was the first recorded industry in the New World, with "glasshouse"
factories built in the woods in 1607 and 1621 a half mile from
Jamestown in what was to become the Virginia Colonies. But
glassmaking existed for centuries before this.
The making of glass dates back to antiquity. Pliny wrote that
Phoenician sailors, returning from Egypt to Syria, were transporting
a cargo of soda. A storm drove them ashore. To dry off and cook, the
men made a fire of seaweed and rested their pots on the soda; that
and the sand and ashes on the seaweed formed the first manmade
craftsmen invented the glass-forming technique of glassblowing using
clay pipes in the 1st century B.C.E., somewhere along the coast of
what is now Syria and Palestine. But it was the ancient Egyptians
that perfected the technique for making glass.
When the Romans occupied Egypt, they saw the potential for making
everyday glass objects and motivated the Egyptians to develop the
glassmaking methods further. Glassmaking all but disappeared in the
5th century when barbarians sacked Rome. However, early Christians
continued to use glass for sacred mosaics and church windows until
Meanwhile, glassmaking reached Venice by way of traders from Asia.
But it could as easily been Roman glassmakers, escaping from the
sack of Rome, who, seeking refuge in Venice, brought their craft
with them. And it was Venetians who kept it alive during the Dark
Ages. By the 13th century, the Venetians had earned a reputation for
beautiful glass. By 1591 glass houses were so numerous, the Venetian
City Council regarded them as a fire hazard, so it passed laws
requiring all glassmaking to be done on the Island of Murano in the
Venetian Lagoon. Here, Venetians glassmakers carried on their craft,
producing cristallo, a clear, fine glassware by employing a new
technique, mold-blowing, in which they blew molten glass into wood
and metal molds.
glassblowing craft was passed from father to son or from master to
apprentice. From its beginning, glassmakers kept the formulas and
techniques they used a secret on penalty of death.
In spite of penalties imposed by the new laws, Venetian glassmakers
traveled from Murano, spreading their secrets across Europe and
England. During the reign of Elizabeth I, English glassmakers made a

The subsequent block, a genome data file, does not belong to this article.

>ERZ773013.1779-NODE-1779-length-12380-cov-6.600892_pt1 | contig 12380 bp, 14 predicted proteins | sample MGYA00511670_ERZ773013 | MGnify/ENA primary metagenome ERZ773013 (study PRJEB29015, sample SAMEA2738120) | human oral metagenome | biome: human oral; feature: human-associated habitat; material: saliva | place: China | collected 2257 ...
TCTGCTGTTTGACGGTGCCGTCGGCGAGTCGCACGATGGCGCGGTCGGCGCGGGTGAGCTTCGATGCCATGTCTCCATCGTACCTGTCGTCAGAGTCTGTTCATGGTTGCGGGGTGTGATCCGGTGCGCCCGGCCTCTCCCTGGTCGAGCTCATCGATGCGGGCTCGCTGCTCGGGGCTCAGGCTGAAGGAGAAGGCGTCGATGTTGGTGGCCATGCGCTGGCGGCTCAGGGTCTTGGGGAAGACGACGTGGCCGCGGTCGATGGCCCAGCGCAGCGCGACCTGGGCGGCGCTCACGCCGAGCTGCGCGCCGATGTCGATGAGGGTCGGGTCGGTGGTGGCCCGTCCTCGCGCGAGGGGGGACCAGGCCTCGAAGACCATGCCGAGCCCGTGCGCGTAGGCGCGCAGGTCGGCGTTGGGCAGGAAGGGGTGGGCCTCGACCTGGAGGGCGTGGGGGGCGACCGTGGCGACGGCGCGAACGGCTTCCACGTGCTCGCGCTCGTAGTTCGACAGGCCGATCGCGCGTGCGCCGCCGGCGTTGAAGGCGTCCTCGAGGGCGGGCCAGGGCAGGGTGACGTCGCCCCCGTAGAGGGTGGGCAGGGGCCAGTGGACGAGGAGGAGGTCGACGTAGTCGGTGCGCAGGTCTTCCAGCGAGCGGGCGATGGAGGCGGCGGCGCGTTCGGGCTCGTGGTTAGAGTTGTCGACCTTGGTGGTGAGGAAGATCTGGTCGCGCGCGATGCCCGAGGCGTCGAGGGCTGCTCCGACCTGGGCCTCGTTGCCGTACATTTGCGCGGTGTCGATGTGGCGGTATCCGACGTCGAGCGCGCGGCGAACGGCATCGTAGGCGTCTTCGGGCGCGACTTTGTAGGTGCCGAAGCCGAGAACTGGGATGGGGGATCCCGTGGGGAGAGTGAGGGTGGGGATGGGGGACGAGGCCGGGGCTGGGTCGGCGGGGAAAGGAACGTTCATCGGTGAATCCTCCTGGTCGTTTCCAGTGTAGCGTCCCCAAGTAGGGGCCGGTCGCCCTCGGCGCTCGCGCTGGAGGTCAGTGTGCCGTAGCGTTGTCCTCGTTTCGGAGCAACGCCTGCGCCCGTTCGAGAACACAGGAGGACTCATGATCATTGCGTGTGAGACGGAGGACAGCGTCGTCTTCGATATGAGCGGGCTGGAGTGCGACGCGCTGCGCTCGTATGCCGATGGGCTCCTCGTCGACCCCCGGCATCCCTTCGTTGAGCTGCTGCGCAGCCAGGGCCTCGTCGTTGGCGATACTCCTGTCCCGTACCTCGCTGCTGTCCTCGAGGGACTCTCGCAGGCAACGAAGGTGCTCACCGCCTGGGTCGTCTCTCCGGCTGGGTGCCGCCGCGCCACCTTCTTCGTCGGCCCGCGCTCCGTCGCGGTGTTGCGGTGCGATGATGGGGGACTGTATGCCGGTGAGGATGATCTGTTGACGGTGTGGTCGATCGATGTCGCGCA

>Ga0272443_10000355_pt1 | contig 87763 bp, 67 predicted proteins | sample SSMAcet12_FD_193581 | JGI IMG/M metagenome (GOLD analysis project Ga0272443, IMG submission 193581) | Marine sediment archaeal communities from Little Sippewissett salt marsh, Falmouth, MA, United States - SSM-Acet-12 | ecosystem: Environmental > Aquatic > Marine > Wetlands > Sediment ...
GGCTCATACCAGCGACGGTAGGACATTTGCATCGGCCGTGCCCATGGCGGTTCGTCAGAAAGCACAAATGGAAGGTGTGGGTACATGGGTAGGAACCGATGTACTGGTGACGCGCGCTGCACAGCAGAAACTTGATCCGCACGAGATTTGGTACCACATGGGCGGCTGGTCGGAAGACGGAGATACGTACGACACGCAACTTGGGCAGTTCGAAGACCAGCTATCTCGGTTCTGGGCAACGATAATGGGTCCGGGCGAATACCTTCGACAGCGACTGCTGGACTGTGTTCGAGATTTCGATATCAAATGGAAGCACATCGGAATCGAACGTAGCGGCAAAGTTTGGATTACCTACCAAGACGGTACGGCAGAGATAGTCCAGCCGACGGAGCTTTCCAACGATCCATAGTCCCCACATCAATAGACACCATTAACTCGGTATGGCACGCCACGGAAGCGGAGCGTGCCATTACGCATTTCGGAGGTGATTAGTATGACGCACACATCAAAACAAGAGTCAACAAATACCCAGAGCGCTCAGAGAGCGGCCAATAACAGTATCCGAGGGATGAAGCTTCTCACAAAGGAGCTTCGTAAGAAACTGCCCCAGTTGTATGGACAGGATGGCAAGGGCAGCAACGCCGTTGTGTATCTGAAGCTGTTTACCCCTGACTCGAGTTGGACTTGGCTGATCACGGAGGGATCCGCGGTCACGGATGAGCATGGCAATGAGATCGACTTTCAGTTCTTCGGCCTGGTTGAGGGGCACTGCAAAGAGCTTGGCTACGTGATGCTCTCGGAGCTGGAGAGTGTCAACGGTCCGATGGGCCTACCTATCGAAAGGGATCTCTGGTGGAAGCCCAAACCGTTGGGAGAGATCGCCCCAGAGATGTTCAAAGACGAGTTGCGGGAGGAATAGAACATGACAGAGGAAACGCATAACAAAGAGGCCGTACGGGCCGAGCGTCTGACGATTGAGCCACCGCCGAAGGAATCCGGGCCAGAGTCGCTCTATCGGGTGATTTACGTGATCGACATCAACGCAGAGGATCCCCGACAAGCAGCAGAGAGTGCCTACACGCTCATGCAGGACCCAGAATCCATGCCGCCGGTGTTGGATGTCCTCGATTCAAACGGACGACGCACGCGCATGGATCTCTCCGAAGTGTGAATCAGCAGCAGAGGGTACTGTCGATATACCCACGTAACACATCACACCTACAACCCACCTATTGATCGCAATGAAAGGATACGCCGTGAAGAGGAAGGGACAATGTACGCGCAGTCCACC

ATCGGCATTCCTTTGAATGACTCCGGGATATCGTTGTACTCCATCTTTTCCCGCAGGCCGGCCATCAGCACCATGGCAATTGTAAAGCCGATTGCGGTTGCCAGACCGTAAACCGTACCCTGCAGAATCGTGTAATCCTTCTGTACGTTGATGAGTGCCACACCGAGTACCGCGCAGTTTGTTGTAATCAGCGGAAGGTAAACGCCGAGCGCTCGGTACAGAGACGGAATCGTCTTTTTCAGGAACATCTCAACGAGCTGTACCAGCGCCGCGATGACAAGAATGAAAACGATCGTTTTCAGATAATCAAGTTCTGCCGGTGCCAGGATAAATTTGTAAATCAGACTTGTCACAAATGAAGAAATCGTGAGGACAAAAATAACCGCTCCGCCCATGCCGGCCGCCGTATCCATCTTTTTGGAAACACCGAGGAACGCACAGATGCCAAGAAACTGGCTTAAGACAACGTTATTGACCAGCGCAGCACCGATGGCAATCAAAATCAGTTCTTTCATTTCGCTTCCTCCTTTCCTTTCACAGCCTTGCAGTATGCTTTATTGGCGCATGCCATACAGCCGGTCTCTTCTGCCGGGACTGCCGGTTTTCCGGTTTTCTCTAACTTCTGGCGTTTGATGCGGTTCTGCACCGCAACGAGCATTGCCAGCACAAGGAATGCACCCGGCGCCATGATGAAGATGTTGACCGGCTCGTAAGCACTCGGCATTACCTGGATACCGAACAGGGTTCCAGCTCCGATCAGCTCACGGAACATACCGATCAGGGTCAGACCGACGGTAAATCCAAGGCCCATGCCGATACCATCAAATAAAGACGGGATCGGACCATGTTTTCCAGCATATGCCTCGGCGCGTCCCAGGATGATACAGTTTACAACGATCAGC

new beginning with flint with the addition of lead, making the glass
brilliant and comparatively soft; so it was easy to cut or etch the
Glassmaking in the New World
By 1606, during the reign of England's James I, the first permanent
English-speaking colony in America was set up in Virginia by the
London Co. One of the first things the colonists asked to be sent to
them was glass. But the company, realizing the difficulty of
transporting this fragile commodity across the ocean, sent, in 1608,
eight skilled workmen to teach the Virginians how to make glass.
Glassmakers established a dozen or so more of these glass
“factories” in Salem, Massachusetts, New York, and Philadelphia in
the 170 years before the Revolution, but none of them succeeded. It
was Caspar Wistar, a German button-maker, who established the first
successful glass factory in America, in Salem County, New Jersey.
wasn’t until Caspar Wistar, a German button-maker, established the
first successful glassmaking operation in Salem County, West Jersey,
in 1739 that the glass industry took hold in the New World.
Born in 1696, in Wald-Hilsbach, Baden, near Heidelberg, Germany,
Wistar arrived in America in 1717, landing in Philadelphia where he
began making brass buttons, which he advertised as lasting seven
Wistar was an entrepreneur extraordinaire, establishing a retail
store in Philadelphia, as well as getting involved in the real
estate market there.
In 1738 Wistar bought about 2,000 acres of pine woods near the
village of Allowaystown, West Jersey. He used the wood to fuel his
factory furnace and the rich sand to provide silica for making
glass. A nearby river provided convenient transportation to send his
glassware to market.
Wistar didn’t know how to make glass. But that didn’t stop him. He
hired four glass craftsmen and asked them to come to America and
teach him and his son, Richard, how to make glass. He gave them each
shares in the project for their instruction. By the following year,
Wistar’s first furnace was operational, producing flat glass for
windows and various types of utility and beverage bottles in various
colors, including striking green, blue, amber, and various shades of
The plant flourished for 40 years around a small village of workers'
homes, factory buildings, general store, granary, barns, a
wagon-house, and manager's house. When Caspar died in 1762, he left
Richard in charge of the glass factory. But the plant closed
permanently during the American Revolution.